The class warfare debate that breaks out every summer when black people head to Martha's Vineyard always misses the point. For most people, Oak Bluffs is about family tradition.
As the first family heads to Martha’s Vineyard for their first first-family vacation, the island is still all aflutter over cultural critic Touré’s New York magazine feature characterizing black Vineyarders as a bunch of self-segregating snobs.
Blacks who make the island off the coast of Cape Cod their summer home have not felt this misunderstood since Lawrence Otis Graham’s Our Kind of People cited intraracial class division and snobbishness, and name-dropped the rich and powerful. As a lifelong Vineyarder, I can tell you that neither writer captures the nuances of the island’s appeal to black Americans. If you haven’t been there before, you might think that black Vineyarders are all elitist, insensitive and economically monolithic. People bring their own perceptions and personal context to Martha’s Vineyard.
The thing is, the Vineyard never started out as a buppie haven. It’s far from it. The majority of the earliest black summer visitors to Martha’s Vineyard were the families of late 19th-century laundresses and hairstylists working for white Bostonians. In his article, Touré notes that Shearer Cottage was the first black-owned inn. But it wasn’t the first, nor was it the only one. Blacks of varying professional backgrounds shared their homes before Shearer Cottage. Some of these thrifty folks saved enough to purchase the guest cottages of their employers. They, in turn, invited their friends—chauffeurs, doormen, butlers—to stay with them. And in time, Oak Bluffs became the destination spot for black folks. Black Bostonians, and to a lesser extent, New Yorkers, from all walks of life, called Oak Bluffs their summer home. Blue-collar workers, merchant marines, schoolteachers, housewives, itinerant artists and part-time actors mingled; their children and grandchildren became lifelong friends.
Self-segregation was never part of the equation. Martha’s Vineyard, and specifically Oak Bluffs, provided black families with a place of respite and recreation when few other places fit the bill. The summer population of Oak Bluffs was 50 percent black way before the Vineyard was thrust into the national spotlight via Sen. Edward Kennedy’s accident at Chappaquiddick, the filming of the blockbuster Jaws and visits by Clinton family. It is only natural that such a legacy would later appeal to the Spike Lees, Charles Ogletrees and Vernon Jordans of the world.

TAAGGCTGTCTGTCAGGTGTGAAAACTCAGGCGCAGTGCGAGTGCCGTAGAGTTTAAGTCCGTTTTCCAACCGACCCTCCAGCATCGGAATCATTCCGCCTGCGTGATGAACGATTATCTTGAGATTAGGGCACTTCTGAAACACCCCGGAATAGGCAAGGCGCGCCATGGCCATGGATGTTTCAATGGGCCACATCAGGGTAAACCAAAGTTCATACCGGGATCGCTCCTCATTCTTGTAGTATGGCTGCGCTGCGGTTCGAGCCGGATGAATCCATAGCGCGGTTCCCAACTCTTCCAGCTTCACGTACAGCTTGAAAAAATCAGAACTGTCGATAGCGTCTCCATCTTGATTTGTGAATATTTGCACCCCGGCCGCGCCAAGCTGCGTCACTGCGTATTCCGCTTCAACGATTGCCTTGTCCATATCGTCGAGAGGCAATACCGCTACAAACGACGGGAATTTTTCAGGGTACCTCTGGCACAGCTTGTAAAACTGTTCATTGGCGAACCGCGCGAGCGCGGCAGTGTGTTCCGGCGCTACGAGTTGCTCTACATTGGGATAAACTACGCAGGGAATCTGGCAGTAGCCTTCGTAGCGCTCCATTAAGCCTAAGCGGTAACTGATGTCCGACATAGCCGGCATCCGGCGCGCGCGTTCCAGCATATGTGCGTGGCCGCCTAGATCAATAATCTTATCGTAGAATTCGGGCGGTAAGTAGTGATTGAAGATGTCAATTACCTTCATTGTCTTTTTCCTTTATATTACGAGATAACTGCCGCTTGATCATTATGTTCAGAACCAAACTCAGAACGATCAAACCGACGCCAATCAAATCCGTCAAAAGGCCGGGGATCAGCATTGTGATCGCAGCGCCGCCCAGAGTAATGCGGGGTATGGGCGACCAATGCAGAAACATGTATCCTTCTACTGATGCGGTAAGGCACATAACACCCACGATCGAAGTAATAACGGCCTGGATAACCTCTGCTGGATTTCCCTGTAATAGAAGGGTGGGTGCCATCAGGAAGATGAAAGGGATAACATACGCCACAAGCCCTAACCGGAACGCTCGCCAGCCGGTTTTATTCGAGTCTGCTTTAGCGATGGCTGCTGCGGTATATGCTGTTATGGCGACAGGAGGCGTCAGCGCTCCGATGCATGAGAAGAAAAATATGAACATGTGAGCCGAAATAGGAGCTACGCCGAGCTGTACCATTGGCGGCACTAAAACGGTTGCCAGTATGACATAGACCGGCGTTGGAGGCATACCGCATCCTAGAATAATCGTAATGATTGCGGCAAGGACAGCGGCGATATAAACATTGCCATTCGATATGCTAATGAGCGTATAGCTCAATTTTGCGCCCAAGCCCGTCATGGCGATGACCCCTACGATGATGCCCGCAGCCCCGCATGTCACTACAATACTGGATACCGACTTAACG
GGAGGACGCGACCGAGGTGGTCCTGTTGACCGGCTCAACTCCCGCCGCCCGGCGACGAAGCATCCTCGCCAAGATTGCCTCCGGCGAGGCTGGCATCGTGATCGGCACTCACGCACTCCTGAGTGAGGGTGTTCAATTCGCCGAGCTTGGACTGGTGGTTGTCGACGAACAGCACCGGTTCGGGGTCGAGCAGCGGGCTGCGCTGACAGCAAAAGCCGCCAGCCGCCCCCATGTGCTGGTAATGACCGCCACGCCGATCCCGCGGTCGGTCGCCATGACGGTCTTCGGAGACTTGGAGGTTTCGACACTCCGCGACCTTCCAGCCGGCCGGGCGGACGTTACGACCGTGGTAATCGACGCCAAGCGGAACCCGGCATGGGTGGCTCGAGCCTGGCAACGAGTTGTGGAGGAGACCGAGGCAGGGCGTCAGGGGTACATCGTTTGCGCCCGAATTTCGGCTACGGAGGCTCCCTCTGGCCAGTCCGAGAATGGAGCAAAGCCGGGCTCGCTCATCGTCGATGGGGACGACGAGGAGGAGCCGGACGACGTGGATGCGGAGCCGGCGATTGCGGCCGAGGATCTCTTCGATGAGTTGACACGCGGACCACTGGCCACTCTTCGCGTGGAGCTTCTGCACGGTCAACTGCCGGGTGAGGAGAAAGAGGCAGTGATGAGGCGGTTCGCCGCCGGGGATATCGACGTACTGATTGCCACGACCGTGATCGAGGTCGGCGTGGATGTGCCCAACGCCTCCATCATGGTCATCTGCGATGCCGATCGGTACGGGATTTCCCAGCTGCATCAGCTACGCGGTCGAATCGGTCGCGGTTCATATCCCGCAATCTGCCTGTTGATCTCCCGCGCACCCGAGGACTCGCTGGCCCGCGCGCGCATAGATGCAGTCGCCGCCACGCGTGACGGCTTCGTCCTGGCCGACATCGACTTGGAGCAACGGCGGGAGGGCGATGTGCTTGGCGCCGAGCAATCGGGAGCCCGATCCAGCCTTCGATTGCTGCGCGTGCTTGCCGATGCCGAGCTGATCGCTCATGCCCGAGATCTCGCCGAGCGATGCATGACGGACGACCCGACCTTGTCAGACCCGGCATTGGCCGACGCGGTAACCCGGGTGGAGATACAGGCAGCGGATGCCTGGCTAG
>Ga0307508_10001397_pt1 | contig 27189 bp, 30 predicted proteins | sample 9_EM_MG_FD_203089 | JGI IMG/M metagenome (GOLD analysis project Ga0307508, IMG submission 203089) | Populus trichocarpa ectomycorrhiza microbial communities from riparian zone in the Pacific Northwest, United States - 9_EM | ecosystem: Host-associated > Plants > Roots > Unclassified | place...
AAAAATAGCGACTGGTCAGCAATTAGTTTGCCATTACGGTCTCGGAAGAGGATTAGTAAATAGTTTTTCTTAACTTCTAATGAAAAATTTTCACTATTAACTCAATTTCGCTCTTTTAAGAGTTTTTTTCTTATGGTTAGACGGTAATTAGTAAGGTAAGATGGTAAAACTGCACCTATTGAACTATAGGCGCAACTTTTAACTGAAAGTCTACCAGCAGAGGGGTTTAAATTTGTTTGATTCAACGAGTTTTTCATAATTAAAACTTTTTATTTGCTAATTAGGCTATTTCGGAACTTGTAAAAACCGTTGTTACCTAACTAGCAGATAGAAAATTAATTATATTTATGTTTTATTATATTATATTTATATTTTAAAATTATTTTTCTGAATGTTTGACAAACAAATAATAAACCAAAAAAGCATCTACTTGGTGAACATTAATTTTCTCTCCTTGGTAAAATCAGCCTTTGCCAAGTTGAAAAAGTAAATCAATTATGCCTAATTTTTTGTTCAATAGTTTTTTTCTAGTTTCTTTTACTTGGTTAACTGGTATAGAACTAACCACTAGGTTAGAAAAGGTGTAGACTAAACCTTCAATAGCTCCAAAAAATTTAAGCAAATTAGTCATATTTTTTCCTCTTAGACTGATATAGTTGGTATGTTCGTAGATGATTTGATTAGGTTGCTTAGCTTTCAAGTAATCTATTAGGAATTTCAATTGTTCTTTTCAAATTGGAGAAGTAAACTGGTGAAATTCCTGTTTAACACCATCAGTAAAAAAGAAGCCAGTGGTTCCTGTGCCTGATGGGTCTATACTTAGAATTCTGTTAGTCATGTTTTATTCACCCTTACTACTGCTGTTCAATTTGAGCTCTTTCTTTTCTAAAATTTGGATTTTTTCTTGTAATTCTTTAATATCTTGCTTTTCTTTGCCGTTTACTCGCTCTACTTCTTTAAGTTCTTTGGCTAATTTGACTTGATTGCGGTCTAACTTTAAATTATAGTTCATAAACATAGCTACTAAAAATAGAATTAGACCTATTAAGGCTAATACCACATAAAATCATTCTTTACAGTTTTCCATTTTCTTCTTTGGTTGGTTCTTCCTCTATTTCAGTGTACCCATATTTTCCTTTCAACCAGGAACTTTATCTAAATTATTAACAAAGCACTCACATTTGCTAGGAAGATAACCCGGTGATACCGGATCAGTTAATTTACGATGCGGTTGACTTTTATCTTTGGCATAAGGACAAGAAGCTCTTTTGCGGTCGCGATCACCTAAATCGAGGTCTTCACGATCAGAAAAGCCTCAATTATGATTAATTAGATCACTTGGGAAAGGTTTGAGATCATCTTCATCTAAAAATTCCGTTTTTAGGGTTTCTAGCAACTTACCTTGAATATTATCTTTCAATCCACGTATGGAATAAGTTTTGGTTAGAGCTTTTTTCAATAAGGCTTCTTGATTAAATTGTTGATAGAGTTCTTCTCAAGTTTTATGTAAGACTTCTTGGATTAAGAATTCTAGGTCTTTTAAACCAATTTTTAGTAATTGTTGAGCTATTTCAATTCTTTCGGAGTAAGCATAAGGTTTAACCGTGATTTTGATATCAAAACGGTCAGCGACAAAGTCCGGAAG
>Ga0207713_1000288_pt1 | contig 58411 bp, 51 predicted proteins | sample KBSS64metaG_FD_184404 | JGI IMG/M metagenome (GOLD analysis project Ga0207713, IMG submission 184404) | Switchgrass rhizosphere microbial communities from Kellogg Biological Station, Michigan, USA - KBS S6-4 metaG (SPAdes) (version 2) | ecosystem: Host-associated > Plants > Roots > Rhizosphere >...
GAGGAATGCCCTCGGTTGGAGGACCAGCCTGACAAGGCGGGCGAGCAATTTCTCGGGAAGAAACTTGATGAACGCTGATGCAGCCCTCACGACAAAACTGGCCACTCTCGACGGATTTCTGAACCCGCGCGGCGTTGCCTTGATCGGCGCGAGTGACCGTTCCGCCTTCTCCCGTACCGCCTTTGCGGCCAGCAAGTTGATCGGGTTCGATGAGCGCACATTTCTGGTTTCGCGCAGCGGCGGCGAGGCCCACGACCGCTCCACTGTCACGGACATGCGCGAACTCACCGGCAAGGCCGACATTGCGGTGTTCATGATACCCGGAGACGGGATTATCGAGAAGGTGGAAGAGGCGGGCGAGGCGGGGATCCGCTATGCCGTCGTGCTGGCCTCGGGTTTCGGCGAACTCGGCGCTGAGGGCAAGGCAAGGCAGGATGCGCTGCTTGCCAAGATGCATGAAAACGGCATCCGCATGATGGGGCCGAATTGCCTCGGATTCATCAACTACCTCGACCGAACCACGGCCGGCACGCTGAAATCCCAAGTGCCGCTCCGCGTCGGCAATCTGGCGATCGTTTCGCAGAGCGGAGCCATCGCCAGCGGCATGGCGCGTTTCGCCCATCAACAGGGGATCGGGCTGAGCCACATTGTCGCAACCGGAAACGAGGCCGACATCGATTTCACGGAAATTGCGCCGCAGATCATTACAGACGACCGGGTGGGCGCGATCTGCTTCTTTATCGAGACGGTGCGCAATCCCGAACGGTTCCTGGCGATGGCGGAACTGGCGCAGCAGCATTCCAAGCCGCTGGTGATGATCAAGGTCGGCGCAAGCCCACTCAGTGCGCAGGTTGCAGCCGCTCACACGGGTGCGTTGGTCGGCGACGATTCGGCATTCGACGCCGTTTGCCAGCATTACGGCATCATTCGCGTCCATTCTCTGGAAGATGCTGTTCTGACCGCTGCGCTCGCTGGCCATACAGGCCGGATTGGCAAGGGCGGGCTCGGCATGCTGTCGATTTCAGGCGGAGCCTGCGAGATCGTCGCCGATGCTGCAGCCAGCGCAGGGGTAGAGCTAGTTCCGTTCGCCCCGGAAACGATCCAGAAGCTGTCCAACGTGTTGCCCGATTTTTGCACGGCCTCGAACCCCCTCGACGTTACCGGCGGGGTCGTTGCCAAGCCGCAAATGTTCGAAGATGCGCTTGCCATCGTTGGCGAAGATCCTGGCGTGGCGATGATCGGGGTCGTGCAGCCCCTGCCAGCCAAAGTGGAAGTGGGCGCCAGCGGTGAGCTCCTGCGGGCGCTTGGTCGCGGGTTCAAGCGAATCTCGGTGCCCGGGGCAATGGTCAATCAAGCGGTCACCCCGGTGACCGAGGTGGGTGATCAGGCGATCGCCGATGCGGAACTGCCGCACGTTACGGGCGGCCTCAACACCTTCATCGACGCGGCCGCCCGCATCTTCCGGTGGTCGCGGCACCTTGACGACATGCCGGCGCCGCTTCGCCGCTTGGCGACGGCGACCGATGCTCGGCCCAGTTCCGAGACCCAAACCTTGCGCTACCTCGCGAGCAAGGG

Many of the names and celebrities both Graham and Touré cite as examples of a self-segregating black elite have only been visiting Martha's Vineyard since the early or mid-1990s. Though much of the black summer population is professional or white-collar, they do not exclusively socialize with black folks. Black Vineyarders attend or host cultural events, party, play sports and cook out with black and white friends and colleagues. They also hang out with black or Cape Verdean year-round residents. (Oak Bluffs’ per capita income in the 2000 census was $23,829, with much of the economy being seasonal.) Even if Vineyard blacks were seeking an escape from whites, they wouldn’t find it there. You’re more likely to find all-black summer enclaves in the historically black beaches of Maryland, South Carolina and Florida than in coastal New England.
But then again, it is refreshing for little black children to splash water on a beach or fly kites in a place where black accomplishment is not an anomaly. Some things have not changed since those black laundresses of the Victorian era took their little ones for a dip in the Vineyard Sound. The Flying Horses is still America’s oldest operating platform carousel. Concerts are still held at the historic Tabernacle, the original site for the Methodist Campgrounds meeting place. Then there’s the old gazebo in Ocean Park—depicted in Stephen L. Carter’s mystery best-seller, The Emperor of Ocean Park.
As for the wild, impromptu South Beach parties Touré recalls from the mid- to late-1990s, there were a few of those, but they didn’t result in an intraracial class clash. Many of the July 4 partiers were white-collar professionals. They weren’t undergrads; no drug dealers were among the revelers. Nor did longtime Black Vineyarders rally to ostracize their younger counterparts from the island. The appeal to the Steamship Authority to restrict its ferry reservation (a requirement for those driving vehicles onto the island) and standby policies grew out of years of angry letters-to-the-editor to Vineyard newspapers. Summer and year-round residents had long complained about large, noisy house parties, litter and sizable crowds lingering on Oak Bluff’s main street, Circuit Avenue, after the town’s few night spots had closed. It was primarily black letter writers, who identified themselves as older than the partygoers, and in some instances, activists and local NAACP leaders, who wrote letters defending the July 4 set as well-mannered, professional and unfairly singled out because of their race. Town meetings and reservation rule changes ensued.
The combination of Jim Crow legislation and de facto segregation led American blacks to form many social organizations and institutions of their own, from Greek letter societies to national professional organizations. To imply that blacks who vacation on Martha’s Vineyard are racist or are running away from whites, is as unfair as asking, “Why are there still black colleges?” People enjoy Martha’s Vineyard for their own reasons, and black Americans are not alone in their quest to sustain family traditions, valued friendships and summer fun for their children.
Bijan C. Bayne is a regular contributor to The Root.